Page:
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Woman given go-ahead to challenge conviction over husband’s hammer murder

Sally Challen claims she was the victim of her husband’s coercive and controlling behaviour.

A woman who bludgeoned her husband to death with a hammer has won the go-ahead to challenge her murder conviction.

Georgina Challen, known as Sally, says she killed 61-year-old Richard Challen in August 2010 after years of being controlled and humiliated by him.

Justice for Women and lawyers for 64-year-old Challen say new psychiatric evidence shows how “coercive control” provides a better framework for understanding her conduct.

Georgina Challen’s son David with members of Justice for Women (Yui Mok/PA)

At her 2011 trial at Guildford Crown Court, Challen, of Claygate, Surrey, admitted killing the former car dealer but denied murder, claiming diminished responsibility.

The prosecution case was that it was the action of a jealous woman who suspected infidelity.

She was jailed for life with a minimum term of 22 years, later reduced on appeal by four years.

Georgina Challen appeal

On Thursday, after the Court of Appeal  granted her leave to appeal, Challen’s son David said: “I’m overcome, overjoyed, most of all thankful.

“Thankful we are being allowed the opportunity to explore this issue further, to explore the issues that might have been overlooked at or not present during the first trial.

“There are not many words I can say, but I am optimistic.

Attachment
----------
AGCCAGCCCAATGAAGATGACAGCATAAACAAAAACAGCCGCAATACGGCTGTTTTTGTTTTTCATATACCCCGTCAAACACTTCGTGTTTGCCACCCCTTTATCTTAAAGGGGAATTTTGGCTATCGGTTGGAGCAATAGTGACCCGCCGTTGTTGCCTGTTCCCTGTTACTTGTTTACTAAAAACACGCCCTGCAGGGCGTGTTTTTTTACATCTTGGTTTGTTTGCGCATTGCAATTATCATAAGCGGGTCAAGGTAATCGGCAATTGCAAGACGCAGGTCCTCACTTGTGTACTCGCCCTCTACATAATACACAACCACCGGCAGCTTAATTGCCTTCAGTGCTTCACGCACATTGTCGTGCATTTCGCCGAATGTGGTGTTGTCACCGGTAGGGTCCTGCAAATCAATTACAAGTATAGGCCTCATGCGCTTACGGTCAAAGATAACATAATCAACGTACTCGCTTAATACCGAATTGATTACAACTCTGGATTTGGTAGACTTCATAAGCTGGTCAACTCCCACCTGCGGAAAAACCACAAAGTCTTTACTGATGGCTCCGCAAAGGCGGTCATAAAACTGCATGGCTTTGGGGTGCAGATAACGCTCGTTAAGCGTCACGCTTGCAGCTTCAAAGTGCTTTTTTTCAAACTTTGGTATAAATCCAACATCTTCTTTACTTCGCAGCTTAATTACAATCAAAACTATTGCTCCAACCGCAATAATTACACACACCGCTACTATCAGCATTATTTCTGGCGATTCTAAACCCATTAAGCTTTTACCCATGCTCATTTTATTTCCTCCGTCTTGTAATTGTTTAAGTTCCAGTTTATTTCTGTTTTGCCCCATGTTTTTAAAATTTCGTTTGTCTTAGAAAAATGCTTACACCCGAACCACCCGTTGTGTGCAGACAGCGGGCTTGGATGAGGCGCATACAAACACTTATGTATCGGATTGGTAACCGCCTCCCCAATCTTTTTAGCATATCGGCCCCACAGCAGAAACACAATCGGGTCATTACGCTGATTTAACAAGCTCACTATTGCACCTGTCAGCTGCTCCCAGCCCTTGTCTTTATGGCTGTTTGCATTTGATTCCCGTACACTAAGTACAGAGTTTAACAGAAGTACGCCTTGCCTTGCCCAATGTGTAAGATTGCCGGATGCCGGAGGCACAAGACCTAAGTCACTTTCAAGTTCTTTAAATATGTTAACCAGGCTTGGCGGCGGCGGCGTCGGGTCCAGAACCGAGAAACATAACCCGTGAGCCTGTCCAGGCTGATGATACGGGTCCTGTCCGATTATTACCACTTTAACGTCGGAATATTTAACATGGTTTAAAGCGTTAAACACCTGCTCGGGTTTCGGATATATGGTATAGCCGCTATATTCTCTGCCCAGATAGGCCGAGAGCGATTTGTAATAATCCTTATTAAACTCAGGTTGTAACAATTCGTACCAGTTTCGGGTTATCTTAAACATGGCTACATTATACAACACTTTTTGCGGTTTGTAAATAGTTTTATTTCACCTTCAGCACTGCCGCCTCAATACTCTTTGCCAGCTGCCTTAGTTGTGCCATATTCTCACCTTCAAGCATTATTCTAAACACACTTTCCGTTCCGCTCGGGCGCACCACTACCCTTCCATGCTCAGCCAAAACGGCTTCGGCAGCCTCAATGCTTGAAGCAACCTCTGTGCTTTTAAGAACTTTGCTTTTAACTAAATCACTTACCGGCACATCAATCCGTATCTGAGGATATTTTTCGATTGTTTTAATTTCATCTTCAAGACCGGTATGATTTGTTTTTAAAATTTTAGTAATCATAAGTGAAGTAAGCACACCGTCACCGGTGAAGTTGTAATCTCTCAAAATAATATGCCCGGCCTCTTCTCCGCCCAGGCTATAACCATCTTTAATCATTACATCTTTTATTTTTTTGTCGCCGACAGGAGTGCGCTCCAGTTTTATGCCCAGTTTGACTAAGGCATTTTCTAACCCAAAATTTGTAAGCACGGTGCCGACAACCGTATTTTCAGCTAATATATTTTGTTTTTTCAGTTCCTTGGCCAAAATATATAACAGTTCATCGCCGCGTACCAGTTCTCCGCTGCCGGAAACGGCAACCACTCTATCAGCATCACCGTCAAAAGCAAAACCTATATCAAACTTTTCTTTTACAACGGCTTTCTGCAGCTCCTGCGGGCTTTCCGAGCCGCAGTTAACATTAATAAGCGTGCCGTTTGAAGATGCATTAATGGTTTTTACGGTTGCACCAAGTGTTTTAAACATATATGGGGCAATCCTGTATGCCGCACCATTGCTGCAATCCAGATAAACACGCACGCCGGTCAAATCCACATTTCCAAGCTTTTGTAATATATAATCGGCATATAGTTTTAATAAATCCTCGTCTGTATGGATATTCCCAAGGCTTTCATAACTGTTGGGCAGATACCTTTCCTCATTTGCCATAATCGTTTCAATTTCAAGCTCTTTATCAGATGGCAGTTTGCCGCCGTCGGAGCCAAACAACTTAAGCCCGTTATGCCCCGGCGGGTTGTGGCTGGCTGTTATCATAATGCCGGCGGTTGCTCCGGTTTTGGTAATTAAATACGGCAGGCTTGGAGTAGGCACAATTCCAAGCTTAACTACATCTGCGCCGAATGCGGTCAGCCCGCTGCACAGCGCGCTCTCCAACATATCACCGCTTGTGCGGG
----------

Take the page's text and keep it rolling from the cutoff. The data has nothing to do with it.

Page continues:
“I think a lot of good can come from this for my mother and for anyone else suffering from mental domestic abuse in reference to coercive control.”

His mother’s solicitor, Harriet Wistrich, said David had done an “excellent job” raising awareness of the case and the issue of coercive control.

Georgina Challen appeal

Lady Justice Rafferty, sitting with Mr Justice Stuart-Smith and Mrs Justice Carr, said: “It should be plainly understood that the application made today is but one step in what, it is hoped by counsel, those who instruct her and many others concerned in this case, will be a full detailed exploration of the position, based on scholarship, learning and clinical expertise, which should prevail now.

“A jury – it is argued – should, with the benefit of that learning, be enabled to reach a clear settled conclusion on the basis of an understanding which, it is said, was not available to the jury in 2011.

“We scrupulously avoid expressing any view on any outcome but we are persuaded that leave to appeal should be granted.”

Challen’s counsel, Clare Wade QC, told the judges that the understanding of domestic abuse was in constant development.

“We are saying that there was a very serious dynamic occurring throughout the course of the marriage which is absolutely crucial to the understanding of the forensic situation at the time of the trial.”

With some understanding of coercive control, Challen’s behaviour was attributable in part to how her husband treated her during the marriage and at the end, when she reached “this catastrophic state”.

The jury, added counsel, only had “half of the picture”.

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